To mark the 400th anniversary of Madrid’s Plaza Mayor, which was built during the reign of Phillip III, urban artist SpY temporarily transformed this hard urban place into a turf-covered green space. Over four days, some 100,000 Spaniards and tourists came to sit and chat on the circular lawn, simply named Cesped or Grass.

Cesped / SpY

According to Design Boom, the circle spans some 3,500 square meters, with a diameter of 70 meters. It’s a surprising new form for a space once used by Spanish Inquisitors to torture and execute heretics.

Cesped / SpY

SpY has done other intriguing projects using urban nature as a canvas. Grow in Besançon, France, involved pruning climbing vines into a circle. For SpY, these works demonstrate “an artist’s route through urban space.”

Grow / SpY

And SpY also playfully subverts security infrastructure. In another inventive project, Labyrinth in Ordes, Spain, the…

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behavior · children · cognition · education · emotion · mental health · play · Social

How Playing Superheroes Can Stop Bullying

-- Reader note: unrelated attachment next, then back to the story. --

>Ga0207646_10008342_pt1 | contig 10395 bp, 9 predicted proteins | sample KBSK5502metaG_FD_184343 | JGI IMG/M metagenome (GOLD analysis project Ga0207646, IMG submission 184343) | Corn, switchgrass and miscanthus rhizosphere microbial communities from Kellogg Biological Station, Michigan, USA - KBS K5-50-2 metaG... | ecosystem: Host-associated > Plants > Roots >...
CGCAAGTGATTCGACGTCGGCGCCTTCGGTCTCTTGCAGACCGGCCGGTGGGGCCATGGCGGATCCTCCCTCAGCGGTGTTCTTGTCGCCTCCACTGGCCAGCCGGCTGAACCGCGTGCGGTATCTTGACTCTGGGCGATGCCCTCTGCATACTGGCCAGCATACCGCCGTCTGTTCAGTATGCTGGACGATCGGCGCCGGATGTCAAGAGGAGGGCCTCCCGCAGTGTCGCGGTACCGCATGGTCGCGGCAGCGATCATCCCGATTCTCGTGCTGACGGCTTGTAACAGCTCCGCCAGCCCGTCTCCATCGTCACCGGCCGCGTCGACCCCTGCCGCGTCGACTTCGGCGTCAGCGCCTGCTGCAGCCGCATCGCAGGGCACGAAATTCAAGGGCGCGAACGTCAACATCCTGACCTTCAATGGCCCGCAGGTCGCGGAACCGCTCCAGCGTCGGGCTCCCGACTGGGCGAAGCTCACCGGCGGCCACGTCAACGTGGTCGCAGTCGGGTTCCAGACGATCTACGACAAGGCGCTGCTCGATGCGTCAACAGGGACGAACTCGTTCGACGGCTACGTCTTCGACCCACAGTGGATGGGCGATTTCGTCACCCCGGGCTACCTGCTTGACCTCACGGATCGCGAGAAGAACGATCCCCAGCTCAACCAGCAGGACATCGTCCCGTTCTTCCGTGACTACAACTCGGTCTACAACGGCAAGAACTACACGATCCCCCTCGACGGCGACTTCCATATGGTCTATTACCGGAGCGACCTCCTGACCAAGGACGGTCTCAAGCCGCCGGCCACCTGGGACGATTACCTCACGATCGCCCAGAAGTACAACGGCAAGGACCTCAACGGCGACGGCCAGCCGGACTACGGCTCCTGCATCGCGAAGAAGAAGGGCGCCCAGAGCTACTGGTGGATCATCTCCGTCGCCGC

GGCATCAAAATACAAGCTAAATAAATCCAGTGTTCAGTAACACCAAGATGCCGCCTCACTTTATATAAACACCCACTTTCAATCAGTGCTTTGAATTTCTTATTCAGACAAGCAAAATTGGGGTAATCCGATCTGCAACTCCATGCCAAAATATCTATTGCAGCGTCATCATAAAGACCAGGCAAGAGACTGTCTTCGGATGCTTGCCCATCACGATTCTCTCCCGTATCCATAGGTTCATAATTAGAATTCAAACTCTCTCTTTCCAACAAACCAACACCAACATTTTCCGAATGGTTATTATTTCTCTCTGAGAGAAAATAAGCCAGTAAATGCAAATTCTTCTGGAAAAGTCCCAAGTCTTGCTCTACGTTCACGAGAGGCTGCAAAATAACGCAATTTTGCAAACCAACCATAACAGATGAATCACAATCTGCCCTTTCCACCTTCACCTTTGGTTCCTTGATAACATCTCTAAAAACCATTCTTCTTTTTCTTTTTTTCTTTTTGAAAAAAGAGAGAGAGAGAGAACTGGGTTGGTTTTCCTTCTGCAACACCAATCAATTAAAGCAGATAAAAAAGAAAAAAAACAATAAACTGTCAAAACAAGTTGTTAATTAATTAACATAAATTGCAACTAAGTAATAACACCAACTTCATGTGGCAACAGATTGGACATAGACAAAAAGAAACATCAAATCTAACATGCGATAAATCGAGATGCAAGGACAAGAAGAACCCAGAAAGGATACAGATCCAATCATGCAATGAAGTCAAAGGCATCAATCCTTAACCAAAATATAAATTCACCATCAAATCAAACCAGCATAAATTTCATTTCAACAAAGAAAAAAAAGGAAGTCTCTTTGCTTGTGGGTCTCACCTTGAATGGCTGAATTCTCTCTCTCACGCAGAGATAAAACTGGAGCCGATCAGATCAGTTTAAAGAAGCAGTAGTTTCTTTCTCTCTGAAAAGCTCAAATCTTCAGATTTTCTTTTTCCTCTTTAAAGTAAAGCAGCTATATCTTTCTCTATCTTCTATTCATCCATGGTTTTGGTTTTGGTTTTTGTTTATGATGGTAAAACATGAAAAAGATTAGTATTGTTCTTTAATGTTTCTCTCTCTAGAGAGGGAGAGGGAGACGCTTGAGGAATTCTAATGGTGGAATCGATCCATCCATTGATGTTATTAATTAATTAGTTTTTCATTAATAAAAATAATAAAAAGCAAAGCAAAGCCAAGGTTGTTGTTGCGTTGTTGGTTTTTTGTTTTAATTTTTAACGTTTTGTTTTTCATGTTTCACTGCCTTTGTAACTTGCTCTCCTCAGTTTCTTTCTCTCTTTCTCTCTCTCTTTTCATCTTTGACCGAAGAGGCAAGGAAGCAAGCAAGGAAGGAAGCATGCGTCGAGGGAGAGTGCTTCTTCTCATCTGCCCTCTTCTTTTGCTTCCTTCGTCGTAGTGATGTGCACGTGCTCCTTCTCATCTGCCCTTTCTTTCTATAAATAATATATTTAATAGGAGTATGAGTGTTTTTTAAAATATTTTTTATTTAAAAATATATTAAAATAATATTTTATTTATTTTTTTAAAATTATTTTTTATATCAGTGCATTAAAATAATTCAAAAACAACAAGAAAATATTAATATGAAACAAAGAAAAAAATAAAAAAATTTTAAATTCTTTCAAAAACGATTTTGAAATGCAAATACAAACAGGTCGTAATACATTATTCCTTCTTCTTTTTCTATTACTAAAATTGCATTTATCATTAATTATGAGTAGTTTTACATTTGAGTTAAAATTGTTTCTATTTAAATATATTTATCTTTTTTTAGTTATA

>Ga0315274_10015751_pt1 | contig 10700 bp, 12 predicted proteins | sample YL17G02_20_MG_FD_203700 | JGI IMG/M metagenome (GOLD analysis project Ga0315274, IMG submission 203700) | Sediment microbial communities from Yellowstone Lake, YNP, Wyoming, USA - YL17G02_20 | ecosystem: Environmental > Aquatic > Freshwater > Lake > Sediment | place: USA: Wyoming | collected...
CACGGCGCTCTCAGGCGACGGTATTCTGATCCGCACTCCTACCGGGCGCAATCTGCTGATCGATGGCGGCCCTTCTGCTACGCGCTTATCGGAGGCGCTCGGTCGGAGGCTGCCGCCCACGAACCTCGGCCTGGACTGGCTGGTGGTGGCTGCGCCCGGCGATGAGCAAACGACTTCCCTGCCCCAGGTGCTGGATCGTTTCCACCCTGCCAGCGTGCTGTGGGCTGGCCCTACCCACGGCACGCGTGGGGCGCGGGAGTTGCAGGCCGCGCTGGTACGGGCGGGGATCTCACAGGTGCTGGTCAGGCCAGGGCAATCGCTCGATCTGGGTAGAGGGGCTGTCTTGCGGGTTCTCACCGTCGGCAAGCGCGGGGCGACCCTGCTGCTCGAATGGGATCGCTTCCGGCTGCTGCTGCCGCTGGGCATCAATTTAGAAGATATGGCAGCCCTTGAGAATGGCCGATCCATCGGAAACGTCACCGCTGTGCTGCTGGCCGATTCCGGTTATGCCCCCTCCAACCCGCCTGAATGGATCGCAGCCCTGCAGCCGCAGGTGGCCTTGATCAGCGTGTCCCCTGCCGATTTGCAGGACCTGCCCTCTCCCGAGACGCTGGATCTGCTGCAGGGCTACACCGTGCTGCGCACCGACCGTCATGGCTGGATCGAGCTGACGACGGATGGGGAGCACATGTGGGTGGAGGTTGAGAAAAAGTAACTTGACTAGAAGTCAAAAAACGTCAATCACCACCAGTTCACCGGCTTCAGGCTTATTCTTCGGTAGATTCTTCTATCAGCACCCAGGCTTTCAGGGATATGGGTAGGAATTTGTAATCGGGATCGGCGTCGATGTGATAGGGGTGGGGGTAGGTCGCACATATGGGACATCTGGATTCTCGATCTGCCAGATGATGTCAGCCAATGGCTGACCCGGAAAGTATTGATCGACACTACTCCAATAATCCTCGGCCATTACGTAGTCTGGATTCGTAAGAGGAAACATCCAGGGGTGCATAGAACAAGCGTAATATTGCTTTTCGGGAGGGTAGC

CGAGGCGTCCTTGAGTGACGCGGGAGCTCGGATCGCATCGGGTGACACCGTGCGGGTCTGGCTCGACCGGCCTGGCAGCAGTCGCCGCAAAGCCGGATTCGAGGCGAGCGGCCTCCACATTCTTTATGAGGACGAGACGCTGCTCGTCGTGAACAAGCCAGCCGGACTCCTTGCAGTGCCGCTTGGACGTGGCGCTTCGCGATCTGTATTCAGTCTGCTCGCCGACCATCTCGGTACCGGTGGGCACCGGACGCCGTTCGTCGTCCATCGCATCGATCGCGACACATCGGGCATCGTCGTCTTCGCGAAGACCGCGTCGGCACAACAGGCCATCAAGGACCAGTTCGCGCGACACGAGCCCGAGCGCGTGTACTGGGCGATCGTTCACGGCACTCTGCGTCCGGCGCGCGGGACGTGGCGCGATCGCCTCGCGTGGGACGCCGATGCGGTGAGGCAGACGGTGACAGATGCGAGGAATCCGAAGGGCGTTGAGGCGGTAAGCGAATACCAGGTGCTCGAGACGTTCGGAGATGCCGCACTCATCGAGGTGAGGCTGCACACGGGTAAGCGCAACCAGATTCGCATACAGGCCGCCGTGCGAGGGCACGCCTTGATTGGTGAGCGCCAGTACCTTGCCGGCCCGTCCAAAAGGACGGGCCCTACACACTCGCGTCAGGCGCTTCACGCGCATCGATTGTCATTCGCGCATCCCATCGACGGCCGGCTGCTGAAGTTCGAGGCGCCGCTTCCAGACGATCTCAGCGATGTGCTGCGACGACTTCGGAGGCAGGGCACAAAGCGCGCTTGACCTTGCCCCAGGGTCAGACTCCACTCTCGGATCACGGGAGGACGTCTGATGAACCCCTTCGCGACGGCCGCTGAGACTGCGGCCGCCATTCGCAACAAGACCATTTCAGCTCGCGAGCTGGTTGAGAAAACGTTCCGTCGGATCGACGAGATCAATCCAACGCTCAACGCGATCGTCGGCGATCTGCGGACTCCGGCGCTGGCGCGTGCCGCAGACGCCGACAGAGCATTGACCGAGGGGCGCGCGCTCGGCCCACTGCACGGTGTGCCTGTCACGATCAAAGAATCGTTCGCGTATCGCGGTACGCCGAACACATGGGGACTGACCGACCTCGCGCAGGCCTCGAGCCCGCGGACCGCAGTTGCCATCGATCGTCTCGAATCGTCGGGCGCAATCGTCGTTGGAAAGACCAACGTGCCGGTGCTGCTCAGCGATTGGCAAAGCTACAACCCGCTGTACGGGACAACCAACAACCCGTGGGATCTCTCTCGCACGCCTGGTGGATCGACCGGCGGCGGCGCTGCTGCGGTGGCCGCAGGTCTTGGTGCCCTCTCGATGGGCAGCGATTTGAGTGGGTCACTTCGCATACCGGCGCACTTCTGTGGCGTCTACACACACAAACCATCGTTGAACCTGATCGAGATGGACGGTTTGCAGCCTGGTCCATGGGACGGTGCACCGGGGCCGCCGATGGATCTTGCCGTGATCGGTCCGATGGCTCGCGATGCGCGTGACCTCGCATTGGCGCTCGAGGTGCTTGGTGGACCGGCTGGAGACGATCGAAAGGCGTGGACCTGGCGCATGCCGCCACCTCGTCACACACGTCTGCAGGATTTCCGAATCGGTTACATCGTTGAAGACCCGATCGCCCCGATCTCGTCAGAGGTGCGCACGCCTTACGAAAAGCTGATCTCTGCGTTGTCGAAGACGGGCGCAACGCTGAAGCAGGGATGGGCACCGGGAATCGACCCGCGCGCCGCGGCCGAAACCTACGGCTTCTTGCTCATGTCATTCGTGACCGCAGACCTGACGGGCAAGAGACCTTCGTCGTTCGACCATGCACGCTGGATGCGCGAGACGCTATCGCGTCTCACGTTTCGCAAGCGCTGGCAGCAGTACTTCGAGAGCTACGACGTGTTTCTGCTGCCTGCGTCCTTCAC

red robot hero pose at windowEspecially with the increased output of Hollywood superhero movies these days, it can be easy to think of them as nothing more than shallow entertainment. However, the powerful storytelling and archetype of the superhero is something that appeals to many of us on a deeper level; it teaches us about standing up for those in need. My husband and I used this archetype recently with our own kids.

My elder son and daughter attend the same preschool, and unfortunately there was an increase in bullying behavior recently. This is developmentally typical for this age, and it also provides a good opportunity for learning how to deal with bullies in the “real world.” Kids have to learn how to respond to mean or bullying behavior, just like they need to learn how to say no when a friend wants to play house or play fight and they don’t (and don’t get me started on how adults need to learn the difference between bullying and roughhousing! That is for a later post). Kids who are not the target of bullying also need to learn how to respond when they see it. Often they will ignore it so as not to become a target themselves, or they will join in. It does not mean they are malicious kids, they are simply trying out behaviors they see.